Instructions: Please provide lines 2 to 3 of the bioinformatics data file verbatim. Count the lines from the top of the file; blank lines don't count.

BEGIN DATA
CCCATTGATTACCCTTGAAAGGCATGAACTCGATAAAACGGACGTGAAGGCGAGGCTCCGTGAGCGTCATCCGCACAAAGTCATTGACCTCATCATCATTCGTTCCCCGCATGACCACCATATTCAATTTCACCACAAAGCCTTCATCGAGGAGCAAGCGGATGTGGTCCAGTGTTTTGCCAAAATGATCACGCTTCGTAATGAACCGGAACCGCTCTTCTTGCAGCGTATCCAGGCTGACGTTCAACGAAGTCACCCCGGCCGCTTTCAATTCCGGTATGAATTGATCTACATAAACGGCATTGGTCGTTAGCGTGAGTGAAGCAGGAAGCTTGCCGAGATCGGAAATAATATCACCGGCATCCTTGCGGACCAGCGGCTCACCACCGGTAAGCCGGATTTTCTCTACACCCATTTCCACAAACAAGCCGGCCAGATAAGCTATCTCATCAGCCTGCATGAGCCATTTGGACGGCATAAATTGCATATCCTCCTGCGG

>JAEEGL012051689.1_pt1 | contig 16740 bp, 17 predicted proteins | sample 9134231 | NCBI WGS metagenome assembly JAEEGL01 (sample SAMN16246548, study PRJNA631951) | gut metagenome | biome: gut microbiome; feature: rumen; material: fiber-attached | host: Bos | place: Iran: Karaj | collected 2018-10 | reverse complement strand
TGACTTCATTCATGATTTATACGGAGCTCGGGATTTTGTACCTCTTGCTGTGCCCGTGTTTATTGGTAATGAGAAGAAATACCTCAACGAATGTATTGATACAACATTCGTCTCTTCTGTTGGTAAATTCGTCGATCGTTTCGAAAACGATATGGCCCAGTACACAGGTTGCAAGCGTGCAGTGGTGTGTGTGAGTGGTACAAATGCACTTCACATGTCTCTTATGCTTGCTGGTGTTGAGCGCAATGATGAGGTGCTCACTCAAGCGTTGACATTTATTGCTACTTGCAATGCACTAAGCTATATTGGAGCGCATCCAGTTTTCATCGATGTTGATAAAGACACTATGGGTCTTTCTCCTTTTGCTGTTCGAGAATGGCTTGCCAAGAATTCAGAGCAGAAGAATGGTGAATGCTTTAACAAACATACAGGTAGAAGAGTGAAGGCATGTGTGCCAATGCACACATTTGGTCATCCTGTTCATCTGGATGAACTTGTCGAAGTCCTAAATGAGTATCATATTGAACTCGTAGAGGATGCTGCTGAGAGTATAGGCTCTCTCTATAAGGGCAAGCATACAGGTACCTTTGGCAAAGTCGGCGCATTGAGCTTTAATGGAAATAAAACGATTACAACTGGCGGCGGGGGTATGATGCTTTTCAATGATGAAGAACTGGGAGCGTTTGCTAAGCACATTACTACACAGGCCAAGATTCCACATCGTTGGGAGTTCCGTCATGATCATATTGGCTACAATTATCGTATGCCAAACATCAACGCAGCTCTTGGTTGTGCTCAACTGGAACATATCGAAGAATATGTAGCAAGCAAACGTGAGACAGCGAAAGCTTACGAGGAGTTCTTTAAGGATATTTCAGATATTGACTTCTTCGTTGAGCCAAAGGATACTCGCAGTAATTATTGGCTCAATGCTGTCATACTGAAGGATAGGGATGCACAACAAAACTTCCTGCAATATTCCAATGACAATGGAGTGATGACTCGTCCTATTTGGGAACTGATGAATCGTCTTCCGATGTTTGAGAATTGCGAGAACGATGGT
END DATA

>JAEEGL012051689.1_pt1 | contig 16740 bp, 17 predicted proteins | sample 9134231 | NCBI WGS metagenome assembly JAEEGL01 (sample SAMN16246548, study PRJNA631951) | gut metagenome | biome: gut microbiome; feature: rumen; material: fiber-attached | host: Bos | place: Iran: Karaj | collected 2018-10 | reverse complement strand
TGACTTCATTCATGATTTATACGGAGCTCGGGATTTTGTACCTCTTGCTGTGCCCGTGTTTATTGGTAATGAGAAGAAATACCTCAACGAATGTATTGATACAACATTCGTCTCTTCTGTTGGTAAATTCGTCGATCGTTTCGAAAACGATATGGCCCAGTACACAGGTTGCAAGCGTGCAGTGGTGTGTGTGAGTGGTACAAATGCACTTCACATGTCTCTTATGCTTGCTGGTGTTGAGCGCAATGATGAGGTGCTCACTCAAGCGTTGACATTTATTGCTACTTGCAATGCACTAAGCTATATTGGAGCGCATCCAGTTTTCATCGATGTTGATAAAGACACTATGGGTCTTTCTCCTTTTGCTGTTCGAGAATGGCTTGCCAAGAATTCAGAGCAGAAGAATGGTGAATGCTTTAACAAACATACAGGTAGAAGAGTGAAGGCATGTGTGCCAATGCACACATTTGGTCATCCTGTTCATCTGGATGAACTTGTCGAAGTCCTAAATGAGTATCATATTGAACTCGTAGAGGATGCTGCTGAGAGTATAGGCTCTCTCTATAAGGGCAAGCATACAGGTACCTTTGGCAAAGTCGGCGCATTGAGCTTTAATGGAAATAAAACGATTACAACTGGCGGCGGGGGTATGATGCTTTTCAATGATGAAGAACTGGGAGCGTTTGCTAAGCACATTACTACACAGGCCAAGATTCCACATCGTTGGGAGTTCCGTCATGATCATATTGGCTACAATTATCGTATGCCAAACATCAACGCAGCTCTTGGTTGTGCTCAACTGGAACATATCGAAGAATATGTAGCAAGCAAACGTGAGACAGCGAAAGCTTACGAGGAGTTCTTTAAGGATATTTCAGATATTGACTTCTTCGTTGAGCCAAAGGATACTCGCAGTAATTATTGGCTCAATGCTGTCATACTGAAGGATAGGGATGCACAACAAAACTTCCTGCAATATTCCAATGACAATGGAGTGATGACTCGTCCTATTTGGGAACTGATGAATCGTCTTCCGATGTTTGAGAATTGCGAGAACGATGGT